History of Birch
St Peter's Church, Birch. Closed 1990. Public Enquiry due in 2017 to decide: development or demolition?
© Copyright Robin Webster contributor to the Geograph Project and licensed for reuse under this Creative Commons Licence
History of Birch >> White's Directory 1848
White's Directory of Essex 1848
BIRCH (GREAT and LITTLE) now form one parish, with a straggling village, on a pleasant acclivity, 5½ miles South West of Colchester. They contain 794 souls and 3009 acres or dry loamy land, extending northwards to Heckford Bridge on the river Roman, where there is a small assemblage of houses in Little Birch, 4 miles South West of Colchester.
An artificial mound, near the church, is said to be the site of Birch Castle; but it was more probably an outpost of the stupendous Roman entrenchments, which extended round Colchester.
P. Wright and F. Harrison, have estates here; but the greater part of the soil, with the manor, belongs to Charles Gray Round, Esq., of Birch Hall, which was an ancient mansion, built chiefly by the Tendring and Golding families, but was much rebuilt by John Round, Esq., in 1727-'8, and has since been much improved by his successors. It is a large and handsome mansion, with beautiful pleasure grounds crossed by a small rivulet. It stands in Little Birch, which has still considerable ruins of a church, and was anciently a separate parish.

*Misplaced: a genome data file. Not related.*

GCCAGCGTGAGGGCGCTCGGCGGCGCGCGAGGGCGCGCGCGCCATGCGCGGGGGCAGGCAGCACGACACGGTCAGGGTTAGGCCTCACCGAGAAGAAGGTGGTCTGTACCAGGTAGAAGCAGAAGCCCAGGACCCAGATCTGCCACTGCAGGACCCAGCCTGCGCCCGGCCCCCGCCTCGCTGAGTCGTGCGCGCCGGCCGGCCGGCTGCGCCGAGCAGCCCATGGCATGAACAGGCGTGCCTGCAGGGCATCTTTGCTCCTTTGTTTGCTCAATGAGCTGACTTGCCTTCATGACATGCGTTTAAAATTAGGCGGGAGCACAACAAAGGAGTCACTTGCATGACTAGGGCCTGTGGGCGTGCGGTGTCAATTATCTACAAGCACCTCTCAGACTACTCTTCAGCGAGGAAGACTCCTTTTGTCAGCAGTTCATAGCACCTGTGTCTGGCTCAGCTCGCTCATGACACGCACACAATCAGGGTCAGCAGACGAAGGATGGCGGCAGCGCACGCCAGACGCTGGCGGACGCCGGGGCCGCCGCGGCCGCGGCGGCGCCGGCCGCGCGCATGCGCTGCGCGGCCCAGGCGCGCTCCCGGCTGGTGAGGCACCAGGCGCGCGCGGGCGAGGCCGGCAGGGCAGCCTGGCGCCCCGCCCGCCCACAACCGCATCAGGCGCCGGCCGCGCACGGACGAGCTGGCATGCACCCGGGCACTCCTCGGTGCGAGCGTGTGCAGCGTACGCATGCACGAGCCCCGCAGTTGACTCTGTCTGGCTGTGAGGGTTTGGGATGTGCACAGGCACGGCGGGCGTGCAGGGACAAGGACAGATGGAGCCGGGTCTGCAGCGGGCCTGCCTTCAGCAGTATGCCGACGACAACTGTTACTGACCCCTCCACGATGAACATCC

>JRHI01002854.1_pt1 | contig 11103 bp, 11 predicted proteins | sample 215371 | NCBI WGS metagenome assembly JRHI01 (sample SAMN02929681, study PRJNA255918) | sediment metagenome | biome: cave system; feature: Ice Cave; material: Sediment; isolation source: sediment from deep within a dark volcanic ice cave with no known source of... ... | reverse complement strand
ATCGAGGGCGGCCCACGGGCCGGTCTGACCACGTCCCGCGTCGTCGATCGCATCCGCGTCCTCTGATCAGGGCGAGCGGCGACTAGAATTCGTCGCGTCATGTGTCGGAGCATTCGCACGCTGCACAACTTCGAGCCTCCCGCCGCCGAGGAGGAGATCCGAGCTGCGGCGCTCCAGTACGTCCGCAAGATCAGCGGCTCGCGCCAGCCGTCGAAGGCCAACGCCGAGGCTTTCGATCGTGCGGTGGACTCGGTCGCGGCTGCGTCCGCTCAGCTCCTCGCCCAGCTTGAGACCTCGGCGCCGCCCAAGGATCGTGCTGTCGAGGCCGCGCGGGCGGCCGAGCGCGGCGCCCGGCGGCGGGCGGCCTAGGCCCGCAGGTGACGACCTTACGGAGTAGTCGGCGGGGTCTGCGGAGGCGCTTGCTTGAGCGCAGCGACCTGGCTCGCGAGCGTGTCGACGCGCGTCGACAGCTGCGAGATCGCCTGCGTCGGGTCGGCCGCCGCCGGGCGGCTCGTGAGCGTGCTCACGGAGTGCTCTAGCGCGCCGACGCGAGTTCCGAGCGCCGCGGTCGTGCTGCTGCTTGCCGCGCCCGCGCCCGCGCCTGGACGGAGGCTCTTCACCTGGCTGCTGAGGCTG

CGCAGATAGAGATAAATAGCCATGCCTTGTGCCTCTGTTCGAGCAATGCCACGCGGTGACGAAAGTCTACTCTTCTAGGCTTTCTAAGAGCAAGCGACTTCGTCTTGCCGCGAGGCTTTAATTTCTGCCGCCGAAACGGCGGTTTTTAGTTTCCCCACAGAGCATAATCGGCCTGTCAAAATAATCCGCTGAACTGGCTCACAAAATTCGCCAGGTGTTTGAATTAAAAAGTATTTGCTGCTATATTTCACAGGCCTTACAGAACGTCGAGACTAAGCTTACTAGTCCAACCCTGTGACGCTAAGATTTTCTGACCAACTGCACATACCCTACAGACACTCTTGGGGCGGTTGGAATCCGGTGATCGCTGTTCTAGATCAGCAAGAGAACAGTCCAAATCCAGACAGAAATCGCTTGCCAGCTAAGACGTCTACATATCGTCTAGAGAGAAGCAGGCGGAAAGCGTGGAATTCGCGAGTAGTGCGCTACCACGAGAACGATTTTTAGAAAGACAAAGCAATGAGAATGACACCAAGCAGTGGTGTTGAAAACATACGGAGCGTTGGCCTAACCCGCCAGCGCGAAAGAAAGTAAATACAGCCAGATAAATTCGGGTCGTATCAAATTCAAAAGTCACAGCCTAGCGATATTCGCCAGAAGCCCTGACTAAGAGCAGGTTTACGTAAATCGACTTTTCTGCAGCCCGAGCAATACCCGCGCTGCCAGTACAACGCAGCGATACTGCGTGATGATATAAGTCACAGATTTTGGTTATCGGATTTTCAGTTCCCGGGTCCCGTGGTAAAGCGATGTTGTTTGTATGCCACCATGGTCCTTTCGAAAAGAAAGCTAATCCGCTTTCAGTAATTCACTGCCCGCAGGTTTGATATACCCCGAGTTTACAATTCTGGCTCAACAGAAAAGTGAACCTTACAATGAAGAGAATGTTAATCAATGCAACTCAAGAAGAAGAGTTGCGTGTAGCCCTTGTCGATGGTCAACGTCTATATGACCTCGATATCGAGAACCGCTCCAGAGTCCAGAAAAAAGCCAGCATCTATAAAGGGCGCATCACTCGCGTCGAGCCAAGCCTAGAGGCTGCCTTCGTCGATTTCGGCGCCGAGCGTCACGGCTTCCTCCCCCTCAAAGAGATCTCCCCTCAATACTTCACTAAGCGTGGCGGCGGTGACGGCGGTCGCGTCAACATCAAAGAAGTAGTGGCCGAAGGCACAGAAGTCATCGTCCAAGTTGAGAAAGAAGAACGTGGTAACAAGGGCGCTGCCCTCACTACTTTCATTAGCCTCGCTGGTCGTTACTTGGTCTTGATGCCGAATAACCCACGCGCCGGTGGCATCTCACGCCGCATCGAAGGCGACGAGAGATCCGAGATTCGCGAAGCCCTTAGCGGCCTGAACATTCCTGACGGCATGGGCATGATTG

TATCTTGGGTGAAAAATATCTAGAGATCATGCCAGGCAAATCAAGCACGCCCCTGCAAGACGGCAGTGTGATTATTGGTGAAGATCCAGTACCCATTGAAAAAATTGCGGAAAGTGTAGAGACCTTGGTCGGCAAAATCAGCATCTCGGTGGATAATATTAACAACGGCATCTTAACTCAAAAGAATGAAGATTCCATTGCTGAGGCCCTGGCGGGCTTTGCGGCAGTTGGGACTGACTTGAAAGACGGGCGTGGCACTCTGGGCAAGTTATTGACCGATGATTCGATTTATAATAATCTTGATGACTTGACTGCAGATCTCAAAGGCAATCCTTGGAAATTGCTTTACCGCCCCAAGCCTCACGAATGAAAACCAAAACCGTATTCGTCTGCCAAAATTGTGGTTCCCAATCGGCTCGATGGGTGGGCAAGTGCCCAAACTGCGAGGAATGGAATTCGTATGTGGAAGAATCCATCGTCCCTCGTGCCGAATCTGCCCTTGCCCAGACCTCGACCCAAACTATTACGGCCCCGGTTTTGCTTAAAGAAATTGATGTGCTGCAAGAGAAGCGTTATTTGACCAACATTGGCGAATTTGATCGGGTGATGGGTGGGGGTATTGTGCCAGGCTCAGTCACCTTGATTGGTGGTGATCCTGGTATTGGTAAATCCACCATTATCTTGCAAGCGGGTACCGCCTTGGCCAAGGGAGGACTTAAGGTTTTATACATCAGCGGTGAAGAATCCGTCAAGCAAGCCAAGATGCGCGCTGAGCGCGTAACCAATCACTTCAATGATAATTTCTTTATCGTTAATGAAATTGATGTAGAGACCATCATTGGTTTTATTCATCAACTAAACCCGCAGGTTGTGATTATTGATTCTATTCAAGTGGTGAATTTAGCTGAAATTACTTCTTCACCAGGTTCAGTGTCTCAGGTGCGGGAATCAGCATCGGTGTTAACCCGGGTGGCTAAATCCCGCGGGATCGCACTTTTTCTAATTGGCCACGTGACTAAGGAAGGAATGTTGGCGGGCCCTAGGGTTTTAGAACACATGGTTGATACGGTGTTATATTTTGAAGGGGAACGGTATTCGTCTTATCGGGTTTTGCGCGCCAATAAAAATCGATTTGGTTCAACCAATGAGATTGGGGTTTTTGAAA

The Church (St. Peter) in Great Birch, is a small antique fabric, which has undergone many repairs and has a shingled spire. Three obits were founded in it, and for some time it was in the appropriation of Lees Priory.
The united rectories, valued in K.B. at £11, and in 1831 at £484. are in the alternate patronage of the Bishop of London and C.G. Round, Esq., and incumbency of the Rev. Richard Waller, M.A.. who has 58A. of glebe. The tithes were commuted in 1842.
St Mary's Church, Little Birch. Reported to be in good repair in 1684, by 1736 it was in a 'demolished state'. No longer required as Great and Little Birch had amalgamated.
© Copyright Andy Barham contributor to the Geograph Project and licensed for reuse under this Creative Commons Licence
A handsome school of white brick, with a dwelling for the master and mistress, was built here in 1847, by Mrs. Round, and is supported by her, with the aid of the children's pence. It is conducted on the Pestalozzian system.
The poor parishoners have an annuity of 10s., left by Roger March out of Churchfield and Castle Hill, in 1614, and another of 20s., left by Robert Carr, out of a field of 20A. belonging to Mrs Brett.
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